Last quarter, women's retailers benefited from a trend-right assortment of "wear now" merchandise. Christopher & Banks (NYSE:CBK), Ann Taylor (NYSE:ANN), and Dress Barn (NASDAQ:DBRN) were able to capitalize on this trend. And those that weren't able to, like Chico's FAS (NYSE:CHS), felt the impact with lower-than-expected results. Let's check up on Dress Barn's latest figures to see what's selling now.

Fiscal 2007 first-quarter sales were 12% higher, with same-store sales contributing a solid 7% increase. According to management during the conference call, casual wear again drove customer traffic. Also, the cooler September led to stronger than expected sweater sales.

Gross margins remained stable, as Dress Barn was able to pass on much of its merchandise to the customer at full price. However, operating margins expanded to 12.4% of net sales from 11.6% in the year-ago period. The company's ability to leverage operating costs with expanding revenues fueled the margin increase.

The net result of the top-line gains and healthy margins is that diluted earnings per share increased 20% to $0.40. This was achieved despite diluted shares outstanding increasing 9.4% year over year.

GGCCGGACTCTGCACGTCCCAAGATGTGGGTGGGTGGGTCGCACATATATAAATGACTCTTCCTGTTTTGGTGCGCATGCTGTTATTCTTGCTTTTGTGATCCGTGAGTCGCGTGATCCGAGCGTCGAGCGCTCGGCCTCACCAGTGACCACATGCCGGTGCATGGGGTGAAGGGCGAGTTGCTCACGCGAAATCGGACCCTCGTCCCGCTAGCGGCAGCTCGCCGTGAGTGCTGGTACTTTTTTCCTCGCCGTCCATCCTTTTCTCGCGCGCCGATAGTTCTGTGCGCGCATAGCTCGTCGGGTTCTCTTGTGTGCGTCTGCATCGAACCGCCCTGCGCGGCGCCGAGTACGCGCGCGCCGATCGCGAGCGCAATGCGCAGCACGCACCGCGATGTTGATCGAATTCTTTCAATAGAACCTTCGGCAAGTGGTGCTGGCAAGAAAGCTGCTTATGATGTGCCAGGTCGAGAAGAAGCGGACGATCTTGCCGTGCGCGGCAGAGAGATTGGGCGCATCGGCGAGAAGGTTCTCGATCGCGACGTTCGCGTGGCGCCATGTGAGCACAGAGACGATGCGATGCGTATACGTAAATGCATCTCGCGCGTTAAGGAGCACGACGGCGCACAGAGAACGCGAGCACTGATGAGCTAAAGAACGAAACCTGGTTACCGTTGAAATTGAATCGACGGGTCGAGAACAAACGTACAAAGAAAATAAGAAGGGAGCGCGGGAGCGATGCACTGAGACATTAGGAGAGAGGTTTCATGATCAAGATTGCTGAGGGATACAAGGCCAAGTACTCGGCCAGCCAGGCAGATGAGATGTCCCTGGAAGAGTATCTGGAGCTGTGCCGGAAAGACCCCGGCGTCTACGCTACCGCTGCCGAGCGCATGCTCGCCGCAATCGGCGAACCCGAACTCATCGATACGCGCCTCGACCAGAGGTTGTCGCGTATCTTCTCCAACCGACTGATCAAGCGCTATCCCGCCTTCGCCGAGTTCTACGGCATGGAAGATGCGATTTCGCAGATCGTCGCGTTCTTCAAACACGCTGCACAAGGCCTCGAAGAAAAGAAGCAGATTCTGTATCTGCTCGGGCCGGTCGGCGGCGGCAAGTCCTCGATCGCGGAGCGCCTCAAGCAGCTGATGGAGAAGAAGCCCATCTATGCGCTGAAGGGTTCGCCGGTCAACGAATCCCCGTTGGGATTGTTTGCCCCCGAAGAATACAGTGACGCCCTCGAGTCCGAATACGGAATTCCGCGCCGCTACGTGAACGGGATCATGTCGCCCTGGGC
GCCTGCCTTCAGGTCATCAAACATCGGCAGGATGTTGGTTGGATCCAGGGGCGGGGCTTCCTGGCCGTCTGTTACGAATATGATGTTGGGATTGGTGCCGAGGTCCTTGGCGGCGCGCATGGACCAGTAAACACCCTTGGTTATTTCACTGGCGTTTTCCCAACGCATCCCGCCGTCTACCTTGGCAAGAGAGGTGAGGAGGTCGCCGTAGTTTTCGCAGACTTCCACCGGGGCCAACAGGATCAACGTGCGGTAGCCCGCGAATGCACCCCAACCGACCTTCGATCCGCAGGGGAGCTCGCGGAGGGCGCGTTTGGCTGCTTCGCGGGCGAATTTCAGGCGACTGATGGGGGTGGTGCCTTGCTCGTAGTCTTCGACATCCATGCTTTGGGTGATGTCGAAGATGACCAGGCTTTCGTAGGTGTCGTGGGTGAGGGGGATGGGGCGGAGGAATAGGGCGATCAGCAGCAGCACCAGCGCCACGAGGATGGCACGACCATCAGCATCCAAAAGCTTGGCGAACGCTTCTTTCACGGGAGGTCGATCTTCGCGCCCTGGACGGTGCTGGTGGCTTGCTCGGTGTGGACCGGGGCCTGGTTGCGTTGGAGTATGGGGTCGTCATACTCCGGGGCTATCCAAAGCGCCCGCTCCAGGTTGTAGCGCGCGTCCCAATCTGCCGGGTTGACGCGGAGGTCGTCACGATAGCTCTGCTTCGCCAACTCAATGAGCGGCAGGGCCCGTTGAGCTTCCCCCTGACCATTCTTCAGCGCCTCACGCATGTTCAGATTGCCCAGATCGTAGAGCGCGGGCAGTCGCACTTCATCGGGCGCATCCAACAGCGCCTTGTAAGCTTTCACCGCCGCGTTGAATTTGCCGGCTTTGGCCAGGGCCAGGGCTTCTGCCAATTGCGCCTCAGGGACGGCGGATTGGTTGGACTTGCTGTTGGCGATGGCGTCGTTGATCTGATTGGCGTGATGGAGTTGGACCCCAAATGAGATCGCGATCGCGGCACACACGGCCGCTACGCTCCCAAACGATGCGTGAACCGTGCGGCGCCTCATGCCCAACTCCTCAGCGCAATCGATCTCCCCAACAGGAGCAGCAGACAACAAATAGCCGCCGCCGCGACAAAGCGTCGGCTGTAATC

Going into the holiday season, the greatest concern Dress Barn management has is not if women will be shopping, but rather where they will shop. There are no shortages of options. In addition to those named above, Limited (NYSE:LTD) and Coldwater Creek (NASDAQ:CWTR) -- among many others -- will offer a stiff challenge to Dress Barn.

Despite the competition, management is optimistic that the company's momentum will continue into the second quarter. This is more good news for shareholders, whose shares are already up 12% in recent trading.

Further fashion Foolishness:

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Fool contributor Jeremy MacNealy has a player rating of 97.29 and is ranked 391st out of 14,382 participants at Motley Fool CAPS, the Fool's new stock-rating community that's open to everyone. He has no financial interest in any company mentioned. The Motley Fool has a disclosure policy.